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Aging | Can Silicon Prevent Alzheimer’s Disease?

Can Silicon Prevent Alzheimer’s Disease?

A high intake of the trace mineral silicon may reduce the risk of developing dementia or Alzheimer’s disease, reports a study in the American Journal of Clinical Nutrition (2005;81:897–902). While most nutritionists do not consider silicon an essential nutrient for humans, this study adds to the growing list of its reported benefits.

Although silicon has no known direct effect on brain function, it inhibits the absorption and increases the urinary excretion of aluminum, a toxic metal thought to play a role in the development of Alzheimer’s disease and other forms of dementia. Consequently, silicon might help preserve brain function by preventing the accumulation of aluminum.

Some 7,598 French women aged 75 years or older participated in the new study. At the beginning, an estimate was made of the amount of silica (silicon dioxide; one of the main forms of silicon in the diet) each participant consumed per day in their drinking water. Women with lower intakes of silica were found to perform worse on cognitive function tests, compared with women whose silica intake from drinking water was higher. A subset of approximately 20% of the participants was then followed for up to 7 years. During the follow-up period, women with lower intake of silica were at increased risk of developing Alzheimer’s disease; those who developed Alzheimer’s disease were nearly three times as likely to have a low silica intake from drinking water (4 mg per day or less).

While controlled trials are needed to confirm these preliminary results, the study suggests that increasing silicon intake may help prevent age-related mental decline and Alzheimer’s disease. Animal research and preliminary studies in humans suggest that silicon may also help prevent hardening of the arteries (atherosclerosis) and osteoporosis. In animals, silicon plays a role in promoting healthy connective tissue, including cartilage and bone, and inadequate silicon intake leads to osteoporosis. In humans, silicon appears to improve bone health by increasing bone formation and by enhancing the structural integrity of bone.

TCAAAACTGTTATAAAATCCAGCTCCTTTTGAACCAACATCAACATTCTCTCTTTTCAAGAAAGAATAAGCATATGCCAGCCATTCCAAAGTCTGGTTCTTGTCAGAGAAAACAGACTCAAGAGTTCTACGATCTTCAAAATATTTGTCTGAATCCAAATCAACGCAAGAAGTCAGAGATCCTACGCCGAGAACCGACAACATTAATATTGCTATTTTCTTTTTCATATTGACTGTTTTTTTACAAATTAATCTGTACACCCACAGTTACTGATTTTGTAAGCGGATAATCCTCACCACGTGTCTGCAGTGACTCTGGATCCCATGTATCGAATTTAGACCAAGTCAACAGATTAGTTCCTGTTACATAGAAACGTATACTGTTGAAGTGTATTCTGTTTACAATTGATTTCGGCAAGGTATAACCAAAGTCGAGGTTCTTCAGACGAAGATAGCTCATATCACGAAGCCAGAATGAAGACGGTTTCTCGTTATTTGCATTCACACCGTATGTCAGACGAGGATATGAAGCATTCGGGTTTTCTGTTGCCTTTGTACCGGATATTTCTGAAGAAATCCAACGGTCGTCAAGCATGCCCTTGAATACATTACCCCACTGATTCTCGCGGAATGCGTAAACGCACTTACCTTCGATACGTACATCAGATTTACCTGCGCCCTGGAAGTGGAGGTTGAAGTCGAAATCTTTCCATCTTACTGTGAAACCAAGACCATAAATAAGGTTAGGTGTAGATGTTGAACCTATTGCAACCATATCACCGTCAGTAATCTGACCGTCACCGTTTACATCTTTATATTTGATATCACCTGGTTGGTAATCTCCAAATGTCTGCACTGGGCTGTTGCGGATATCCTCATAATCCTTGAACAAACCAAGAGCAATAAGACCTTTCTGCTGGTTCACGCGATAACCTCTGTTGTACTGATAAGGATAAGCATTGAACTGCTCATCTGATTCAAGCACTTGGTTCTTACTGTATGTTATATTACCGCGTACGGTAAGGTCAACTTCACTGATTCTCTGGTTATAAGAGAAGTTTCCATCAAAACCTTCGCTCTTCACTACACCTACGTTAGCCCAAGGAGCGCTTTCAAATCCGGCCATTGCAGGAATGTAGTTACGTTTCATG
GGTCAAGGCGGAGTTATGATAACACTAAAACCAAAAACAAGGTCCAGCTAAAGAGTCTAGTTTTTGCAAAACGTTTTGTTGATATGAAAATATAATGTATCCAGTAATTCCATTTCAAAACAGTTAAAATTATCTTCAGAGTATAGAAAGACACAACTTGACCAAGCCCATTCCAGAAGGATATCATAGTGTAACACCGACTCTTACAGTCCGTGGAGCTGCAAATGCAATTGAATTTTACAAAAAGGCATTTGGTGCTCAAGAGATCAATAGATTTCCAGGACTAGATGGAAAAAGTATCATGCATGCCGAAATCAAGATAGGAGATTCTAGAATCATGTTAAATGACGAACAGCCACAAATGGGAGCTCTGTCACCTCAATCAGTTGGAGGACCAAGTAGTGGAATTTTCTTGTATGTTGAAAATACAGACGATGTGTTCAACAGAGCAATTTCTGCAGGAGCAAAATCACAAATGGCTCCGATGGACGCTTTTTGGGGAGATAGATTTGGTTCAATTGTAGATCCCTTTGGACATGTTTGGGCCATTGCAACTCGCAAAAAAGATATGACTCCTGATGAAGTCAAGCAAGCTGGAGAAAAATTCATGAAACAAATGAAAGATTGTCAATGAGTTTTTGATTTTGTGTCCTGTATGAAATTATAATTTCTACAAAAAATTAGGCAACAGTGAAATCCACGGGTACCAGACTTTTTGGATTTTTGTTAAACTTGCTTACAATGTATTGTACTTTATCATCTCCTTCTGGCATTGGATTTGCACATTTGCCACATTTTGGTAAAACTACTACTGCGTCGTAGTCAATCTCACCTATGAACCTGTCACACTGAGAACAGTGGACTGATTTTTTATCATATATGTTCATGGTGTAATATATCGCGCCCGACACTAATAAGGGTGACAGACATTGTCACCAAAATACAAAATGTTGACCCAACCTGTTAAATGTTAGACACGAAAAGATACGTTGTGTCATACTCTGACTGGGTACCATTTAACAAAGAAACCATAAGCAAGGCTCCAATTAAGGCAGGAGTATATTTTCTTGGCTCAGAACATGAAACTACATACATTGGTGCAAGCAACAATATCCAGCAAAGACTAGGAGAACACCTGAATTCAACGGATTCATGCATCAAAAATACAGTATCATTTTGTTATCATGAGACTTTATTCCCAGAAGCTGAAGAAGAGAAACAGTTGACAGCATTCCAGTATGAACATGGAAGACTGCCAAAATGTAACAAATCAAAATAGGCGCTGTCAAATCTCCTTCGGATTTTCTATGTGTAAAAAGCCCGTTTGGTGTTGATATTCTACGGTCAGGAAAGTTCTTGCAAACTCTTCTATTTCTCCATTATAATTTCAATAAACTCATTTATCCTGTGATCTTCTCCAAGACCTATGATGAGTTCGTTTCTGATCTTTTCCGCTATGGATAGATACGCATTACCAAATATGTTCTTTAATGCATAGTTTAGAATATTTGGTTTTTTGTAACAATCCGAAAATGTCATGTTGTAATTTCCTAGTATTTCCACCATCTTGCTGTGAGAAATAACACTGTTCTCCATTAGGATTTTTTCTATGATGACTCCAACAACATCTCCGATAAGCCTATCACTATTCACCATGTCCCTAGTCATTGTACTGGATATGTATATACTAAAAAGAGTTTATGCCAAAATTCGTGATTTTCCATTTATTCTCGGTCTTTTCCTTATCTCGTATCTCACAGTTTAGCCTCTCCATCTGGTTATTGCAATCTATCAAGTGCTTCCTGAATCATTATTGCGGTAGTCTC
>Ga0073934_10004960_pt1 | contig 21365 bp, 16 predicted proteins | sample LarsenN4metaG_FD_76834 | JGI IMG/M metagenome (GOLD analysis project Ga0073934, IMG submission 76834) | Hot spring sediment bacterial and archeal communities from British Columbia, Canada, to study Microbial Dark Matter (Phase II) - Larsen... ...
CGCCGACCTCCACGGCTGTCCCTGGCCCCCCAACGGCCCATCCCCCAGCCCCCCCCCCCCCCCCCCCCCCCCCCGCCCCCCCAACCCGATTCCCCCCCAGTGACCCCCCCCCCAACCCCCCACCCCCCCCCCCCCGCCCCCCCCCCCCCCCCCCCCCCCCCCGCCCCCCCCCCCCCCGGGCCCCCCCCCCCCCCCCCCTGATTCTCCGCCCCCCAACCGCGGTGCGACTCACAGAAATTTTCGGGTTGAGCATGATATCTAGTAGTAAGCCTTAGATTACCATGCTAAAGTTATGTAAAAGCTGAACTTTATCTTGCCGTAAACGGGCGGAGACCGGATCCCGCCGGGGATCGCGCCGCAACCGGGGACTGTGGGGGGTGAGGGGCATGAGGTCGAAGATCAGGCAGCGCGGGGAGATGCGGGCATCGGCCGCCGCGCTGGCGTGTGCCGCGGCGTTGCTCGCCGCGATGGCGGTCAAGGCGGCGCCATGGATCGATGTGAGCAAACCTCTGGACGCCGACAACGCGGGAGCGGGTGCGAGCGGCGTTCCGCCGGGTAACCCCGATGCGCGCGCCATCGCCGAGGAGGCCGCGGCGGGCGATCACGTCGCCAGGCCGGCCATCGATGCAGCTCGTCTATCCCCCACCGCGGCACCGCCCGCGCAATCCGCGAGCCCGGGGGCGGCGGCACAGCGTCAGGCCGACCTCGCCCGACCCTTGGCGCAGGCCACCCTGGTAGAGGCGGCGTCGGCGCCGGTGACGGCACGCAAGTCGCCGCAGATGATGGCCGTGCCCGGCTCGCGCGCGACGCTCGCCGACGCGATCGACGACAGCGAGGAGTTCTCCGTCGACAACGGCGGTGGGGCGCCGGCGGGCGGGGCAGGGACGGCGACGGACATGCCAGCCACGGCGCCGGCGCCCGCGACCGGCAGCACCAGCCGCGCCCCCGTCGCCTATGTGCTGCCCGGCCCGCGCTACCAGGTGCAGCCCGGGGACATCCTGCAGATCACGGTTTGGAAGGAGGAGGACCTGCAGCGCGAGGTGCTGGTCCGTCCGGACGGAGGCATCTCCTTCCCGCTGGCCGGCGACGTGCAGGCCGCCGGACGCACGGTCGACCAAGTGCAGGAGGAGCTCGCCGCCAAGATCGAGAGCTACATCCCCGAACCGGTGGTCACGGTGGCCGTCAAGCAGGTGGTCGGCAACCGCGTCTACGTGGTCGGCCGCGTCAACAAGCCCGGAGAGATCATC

The richest dietary sources of silicon are the bran portions of grains such as wheat, oats, and rice. In contrast, refined grains contain little silicon. Unrefined soy products also contain relatively large amount of silicon. Silicon is also available as a nutritional supplement and as a component of some multivitamin-mineral products. Silicon is generally considered safe, although respiratory problems have occurred in industrial workers exposed to large amounts of silicon dust in the air.

Alan R. Gaby, MD, an expert in nutritional therapies, testified to the White House Commission on CAM upon request in December 2001. Dr. Gaby served as a member of the Ad-Hoc Advisory Panel of the National Institutes of Health Office of Alternative Medicine. He is the author of Preventing and Reversing Osteoporosis (Prima, 1994), and co-author of The Natural Pharmacy, 2nd Edition (Healthnotes, Three Rivers Press, 1999), the A–Z Guide to Drug-Herb-Vitamin Interactions (Healthnotes, Three Rivers Press, 1999), Clinical Essentials Volume 1 and 2 (Healthnotes, 2000), and The Patient’s Book of Natural Healing (Prima, 1999). A former professor at Bastyr University of Natural Health Sciences, in Kenmore, WA, where he served as the Endowed Professor of Nutrition, Dr. Gaby is the Chief Medical Editor for Healthnotes, Inc.

Copyright © 2005 Healthnotes, Inc. All rights reserved. Republication or redistribution of the Healthnotes® content is expressly prohibited without the prior written consent of Healthnotes, Inc. Healthnotes Newswire is for educational or informational purposes only, and is not intended to diagnose or provide treatment for any condition. If you have any concerns about your own health, you should always consult with a healthcare professional. Healthnotes, Inc. shall not be liable for any errors or delays in the content, or for any actions taken in reliance thereon. HEALTHNOTES and the Healthnotes logo are registered trademarks of Healthnotes, Inc.

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The health information contained in this site is not intended as medical advice and should not be considered a substitute for appropriate medical care. Any products mentioned in studies cited in Healthnotes articles are not necessarily endorsed by Bastyr. As with any product, consult with a natural health practitioner to discuss what may be best for you.

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